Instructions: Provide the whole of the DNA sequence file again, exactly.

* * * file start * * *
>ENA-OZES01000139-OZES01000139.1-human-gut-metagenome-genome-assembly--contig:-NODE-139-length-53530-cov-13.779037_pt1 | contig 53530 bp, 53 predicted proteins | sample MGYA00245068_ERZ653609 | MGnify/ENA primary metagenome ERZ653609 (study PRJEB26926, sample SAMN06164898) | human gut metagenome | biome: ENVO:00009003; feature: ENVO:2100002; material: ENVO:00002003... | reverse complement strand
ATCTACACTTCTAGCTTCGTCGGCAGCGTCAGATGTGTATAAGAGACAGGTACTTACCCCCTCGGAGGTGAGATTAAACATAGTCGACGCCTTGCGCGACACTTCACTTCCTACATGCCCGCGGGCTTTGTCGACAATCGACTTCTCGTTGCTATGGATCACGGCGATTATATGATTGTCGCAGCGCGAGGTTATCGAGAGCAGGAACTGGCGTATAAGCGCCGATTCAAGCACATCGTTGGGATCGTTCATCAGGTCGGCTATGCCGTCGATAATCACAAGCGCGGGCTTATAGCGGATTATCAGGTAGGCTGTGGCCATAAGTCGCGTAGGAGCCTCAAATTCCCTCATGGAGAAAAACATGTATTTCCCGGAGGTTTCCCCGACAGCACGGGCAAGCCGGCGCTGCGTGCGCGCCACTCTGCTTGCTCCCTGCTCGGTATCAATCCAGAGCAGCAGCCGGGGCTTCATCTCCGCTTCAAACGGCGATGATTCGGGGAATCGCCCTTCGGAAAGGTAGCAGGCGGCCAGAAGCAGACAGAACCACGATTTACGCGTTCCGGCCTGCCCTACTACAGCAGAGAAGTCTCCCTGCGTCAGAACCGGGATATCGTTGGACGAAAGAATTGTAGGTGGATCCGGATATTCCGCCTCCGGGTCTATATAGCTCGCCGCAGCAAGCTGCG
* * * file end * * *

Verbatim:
>ENA-OZES01000139-OZES01000139.1-human-gut-metagenome-genome-assembly--contig:-NODE-139-length-53530-cov-13.779037_pt1 | contig 53530 bp, 53 predicted proteins | sample MGYA00245068_ERZ653609 | MGnify/ENA primary metagenome ERZ653609 (study PRJEB26926, sample SAMN06164898) | human gut metagenome | biome: ENVO:00009003; feature: ENVO:2100002; material: ENVO:00002003... | reverse complement strand
ATCTACACTTCTAGCTTCGTCGGCAGCGTCAGATGTGTATAAGAGACAGGTACTTACCCCCTCGGAGGTGAGATTAAACATAGTCGACGCCTTGCGCGACACTTCACTTCCTACATGCCCGCGGGCTTTGTCGACAATCGACTTCTCGTTGCTATGGATCACGGCGATTATATGATTGTCGCAGCGCGAGGTTATCGAGAGCAGGAACTGGCGTATAAGCGCCGATTCAAGCACATCGTTGGGATCGTTCATCAGGTCGGCTATGCCGTCGATAATCACAAGCGCGGGCTTATAGCGGATTATCAGGTAGGCTGTGGCCATAAGTCGCGTAGGAGCCTCAAATTCCCTCATGGAGAAAAACATGTATTTCCCGGAGGTTTCCCCGACAGCACGGGCAAGCCGGCGCTGCGTGCGCGCCACTCTGCTTGCTCCCTGCTCGGTATCAATCCAGAGCAGCAGCCGGGGCTTCATCTCCGCTTCAAACGGCGATGATTCGGGGAATCGCCCTTCGGAAAGGTAGCAGGCGGCCAGAAGCAGACAGAACCACGATTTACGCGTTCCGGCCTGCCCTACTACAGCAGAGAAGTCTCCCTGCGTCAGAACCGGGATATCGTTGGACGAAAGAATTGTAGGTGGATCCGGATATTCCGCCTCCGGGTCTATATAGCTCGCCGCAGCAAGCTGCG